Finding a quiet, cool place away from the crowds is therefore delightful. I found just that near the Piramide Metro Station (Metro Line B) as I was on my way home from walking the Aventine Hill. The place cannot be missed, first of all because of the landmark right beside it, the pyramid of Caio Cestio, a massive structure at the edge of Via Ostiense, and also because from the top of the walls, (not just any wall though, it's the Aurelian wall, started by Aurelian in 271 BC and completed by Probus in 280 BC) one sees trees, lots of trees! For someone trudging along under a very hot sun, it looks inviting indeed!
|The Aurelian Wall|
|the pyramid of Caio Cestio seen from the Protestant cemetery|
Bushes with fragrant white flowers, which to me looked and smelled like jasmin are scattered here and there. Vines creep up the aurelian wall at the rear of the cemetery. And there is silence, a peaceful, blessed silence, broken once in a while by the tweeting of birds, the footsteps of visitors and the laughter of children, playing in an open area near the older part of the cemetery.
|Part of the Aurelian Wall within the cemetery|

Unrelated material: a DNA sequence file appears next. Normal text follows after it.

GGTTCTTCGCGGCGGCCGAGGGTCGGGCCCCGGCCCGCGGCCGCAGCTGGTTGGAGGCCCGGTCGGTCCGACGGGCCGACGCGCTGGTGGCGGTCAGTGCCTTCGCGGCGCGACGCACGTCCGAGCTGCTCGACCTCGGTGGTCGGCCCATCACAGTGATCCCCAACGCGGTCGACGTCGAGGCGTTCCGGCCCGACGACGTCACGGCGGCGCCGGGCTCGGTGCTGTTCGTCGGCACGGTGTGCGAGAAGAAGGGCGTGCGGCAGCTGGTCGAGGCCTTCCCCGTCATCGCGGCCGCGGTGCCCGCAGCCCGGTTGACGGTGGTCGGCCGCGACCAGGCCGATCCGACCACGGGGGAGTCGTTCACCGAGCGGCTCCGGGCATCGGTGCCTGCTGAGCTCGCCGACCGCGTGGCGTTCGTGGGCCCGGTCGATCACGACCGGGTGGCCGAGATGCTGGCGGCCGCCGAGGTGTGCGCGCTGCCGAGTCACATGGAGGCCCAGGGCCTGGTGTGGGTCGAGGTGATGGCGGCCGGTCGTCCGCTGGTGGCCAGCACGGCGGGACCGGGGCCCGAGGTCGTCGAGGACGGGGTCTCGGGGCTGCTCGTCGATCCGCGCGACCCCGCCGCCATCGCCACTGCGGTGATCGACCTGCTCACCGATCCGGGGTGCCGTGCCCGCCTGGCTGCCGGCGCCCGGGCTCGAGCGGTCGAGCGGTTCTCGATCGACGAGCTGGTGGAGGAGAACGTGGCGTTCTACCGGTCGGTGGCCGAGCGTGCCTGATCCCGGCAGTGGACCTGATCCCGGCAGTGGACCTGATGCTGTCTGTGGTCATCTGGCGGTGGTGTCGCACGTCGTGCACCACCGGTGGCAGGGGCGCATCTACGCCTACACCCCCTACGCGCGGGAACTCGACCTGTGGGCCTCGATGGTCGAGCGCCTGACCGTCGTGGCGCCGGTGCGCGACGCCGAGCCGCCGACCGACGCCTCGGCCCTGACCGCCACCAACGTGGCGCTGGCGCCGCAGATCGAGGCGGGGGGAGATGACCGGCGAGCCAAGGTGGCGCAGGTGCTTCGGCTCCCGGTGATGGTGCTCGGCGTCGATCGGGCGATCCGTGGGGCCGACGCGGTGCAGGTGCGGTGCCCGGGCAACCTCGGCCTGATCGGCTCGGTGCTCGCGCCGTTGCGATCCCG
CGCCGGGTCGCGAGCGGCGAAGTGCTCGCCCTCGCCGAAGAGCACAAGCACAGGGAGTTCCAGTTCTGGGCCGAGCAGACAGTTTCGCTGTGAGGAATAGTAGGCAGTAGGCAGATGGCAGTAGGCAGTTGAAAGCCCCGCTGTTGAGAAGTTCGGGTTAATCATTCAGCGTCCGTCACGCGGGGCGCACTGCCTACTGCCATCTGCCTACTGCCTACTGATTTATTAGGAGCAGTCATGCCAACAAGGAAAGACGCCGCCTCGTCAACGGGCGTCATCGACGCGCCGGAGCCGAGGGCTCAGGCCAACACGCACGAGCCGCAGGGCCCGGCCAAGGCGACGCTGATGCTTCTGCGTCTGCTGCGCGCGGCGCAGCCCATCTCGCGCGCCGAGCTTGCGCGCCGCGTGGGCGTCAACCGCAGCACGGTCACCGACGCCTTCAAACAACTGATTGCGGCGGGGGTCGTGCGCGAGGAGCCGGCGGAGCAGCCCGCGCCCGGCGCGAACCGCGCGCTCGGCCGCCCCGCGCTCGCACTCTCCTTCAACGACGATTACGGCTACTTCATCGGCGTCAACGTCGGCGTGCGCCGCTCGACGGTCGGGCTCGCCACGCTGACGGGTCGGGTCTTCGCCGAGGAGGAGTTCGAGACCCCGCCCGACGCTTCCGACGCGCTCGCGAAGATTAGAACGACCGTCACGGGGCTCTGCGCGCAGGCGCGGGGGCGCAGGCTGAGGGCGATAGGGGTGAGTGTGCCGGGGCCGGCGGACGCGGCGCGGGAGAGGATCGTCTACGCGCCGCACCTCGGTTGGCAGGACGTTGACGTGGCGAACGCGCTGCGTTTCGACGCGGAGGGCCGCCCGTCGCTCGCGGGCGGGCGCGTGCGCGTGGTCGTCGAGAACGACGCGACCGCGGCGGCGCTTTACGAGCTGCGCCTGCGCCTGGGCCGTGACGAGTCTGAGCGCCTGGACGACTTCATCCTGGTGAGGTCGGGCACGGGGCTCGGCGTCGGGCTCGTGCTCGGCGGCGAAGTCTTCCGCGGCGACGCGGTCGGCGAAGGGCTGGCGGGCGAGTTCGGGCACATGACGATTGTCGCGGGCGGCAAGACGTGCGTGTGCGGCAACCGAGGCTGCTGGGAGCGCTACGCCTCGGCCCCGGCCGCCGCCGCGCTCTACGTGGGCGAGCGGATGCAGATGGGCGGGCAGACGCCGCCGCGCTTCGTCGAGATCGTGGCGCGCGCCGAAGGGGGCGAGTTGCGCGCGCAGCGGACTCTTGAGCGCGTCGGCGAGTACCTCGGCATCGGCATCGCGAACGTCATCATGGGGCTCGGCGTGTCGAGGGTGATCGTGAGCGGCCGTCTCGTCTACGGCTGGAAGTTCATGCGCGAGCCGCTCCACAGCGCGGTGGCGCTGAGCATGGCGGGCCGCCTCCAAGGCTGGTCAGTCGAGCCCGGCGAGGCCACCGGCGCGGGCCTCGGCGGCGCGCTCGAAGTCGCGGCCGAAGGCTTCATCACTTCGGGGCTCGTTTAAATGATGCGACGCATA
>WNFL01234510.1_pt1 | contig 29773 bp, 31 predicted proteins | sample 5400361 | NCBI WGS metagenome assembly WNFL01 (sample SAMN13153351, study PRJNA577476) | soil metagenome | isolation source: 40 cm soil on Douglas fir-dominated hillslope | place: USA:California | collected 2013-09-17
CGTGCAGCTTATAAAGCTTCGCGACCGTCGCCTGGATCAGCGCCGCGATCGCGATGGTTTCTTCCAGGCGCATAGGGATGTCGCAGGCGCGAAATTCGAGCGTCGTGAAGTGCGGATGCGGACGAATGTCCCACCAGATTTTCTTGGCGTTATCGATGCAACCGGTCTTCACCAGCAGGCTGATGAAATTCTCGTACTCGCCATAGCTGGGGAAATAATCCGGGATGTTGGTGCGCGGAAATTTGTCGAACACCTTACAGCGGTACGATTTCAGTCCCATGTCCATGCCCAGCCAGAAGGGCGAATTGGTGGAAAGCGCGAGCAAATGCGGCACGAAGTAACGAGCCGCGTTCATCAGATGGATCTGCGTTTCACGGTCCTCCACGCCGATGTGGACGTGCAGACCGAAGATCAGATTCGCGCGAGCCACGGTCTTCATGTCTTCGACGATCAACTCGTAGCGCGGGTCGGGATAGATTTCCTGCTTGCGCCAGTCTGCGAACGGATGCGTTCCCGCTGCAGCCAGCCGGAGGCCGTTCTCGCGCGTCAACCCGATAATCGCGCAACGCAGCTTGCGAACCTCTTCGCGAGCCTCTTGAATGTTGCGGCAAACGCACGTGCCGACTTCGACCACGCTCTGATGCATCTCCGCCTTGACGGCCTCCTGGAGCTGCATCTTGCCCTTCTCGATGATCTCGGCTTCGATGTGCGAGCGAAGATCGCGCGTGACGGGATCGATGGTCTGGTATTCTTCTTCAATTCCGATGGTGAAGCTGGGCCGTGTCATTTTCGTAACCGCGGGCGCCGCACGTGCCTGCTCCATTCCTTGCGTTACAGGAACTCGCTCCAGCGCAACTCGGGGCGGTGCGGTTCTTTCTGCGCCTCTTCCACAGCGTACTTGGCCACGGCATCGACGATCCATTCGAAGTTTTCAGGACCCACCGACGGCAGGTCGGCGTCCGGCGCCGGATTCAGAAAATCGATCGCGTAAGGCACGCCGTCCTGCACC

In addition, a map identifies burial areas of several very important "residents". Most notable being, two outstanding English poets of the Romantic Age, John Keats and Percy Bysshe Shelley.
The first grave I came upon was Shelley's. He died in a boating accident off the coast of Viareggio in 1822. It is in the newer area of the cemetery almost against the wall. He is buried beside Edward Trewlaney, who proclaims their friendship in his gravestone.
Keat's grave is in the older section of the cemetery, tucked in the leftmost corner. His grave and that of his friend, Joseph Severn and Severn's son are arranged together in a plot planted with flowers and shaded by a tree. There is also a bench against the wall, facing the grave, inviting one to sit and contemplate. It is in the quietest part of the cemetery and very peaceful and beautiful.
|Keats on the left, Severn on the right and Severn's son in the center|
If you do allow yourself to sit down, you are forced to reflect on the words on Keat's gravestone:
Whose Name was writ in Water"
Leaving one with a feeling of nostalgia and an unescapable sadness, a sense of loss..... maybe, for one so gifted to die so young! Oscar Wilde visited this place and Keats' grave in 1877 and he was moved to write a sonnet on Keats, parts of it read:
"The youngest of the martyrs here is slain
Fair as Sebastian and as early slain"
It is such a peaceful place that there is a reluctance to leave. And so I sat, lulled by the breeze and the silence, dozing off a little, to be rudely awakened by a rustle of wings, and the cawing of a black crow settling on the arm of the bench I occupied. He stared straight at me, I stared back and then I realized that it was darker, there were no more people around. I stood up abruptly, thinking to myself, "Shades of Edgar Alan Poe"!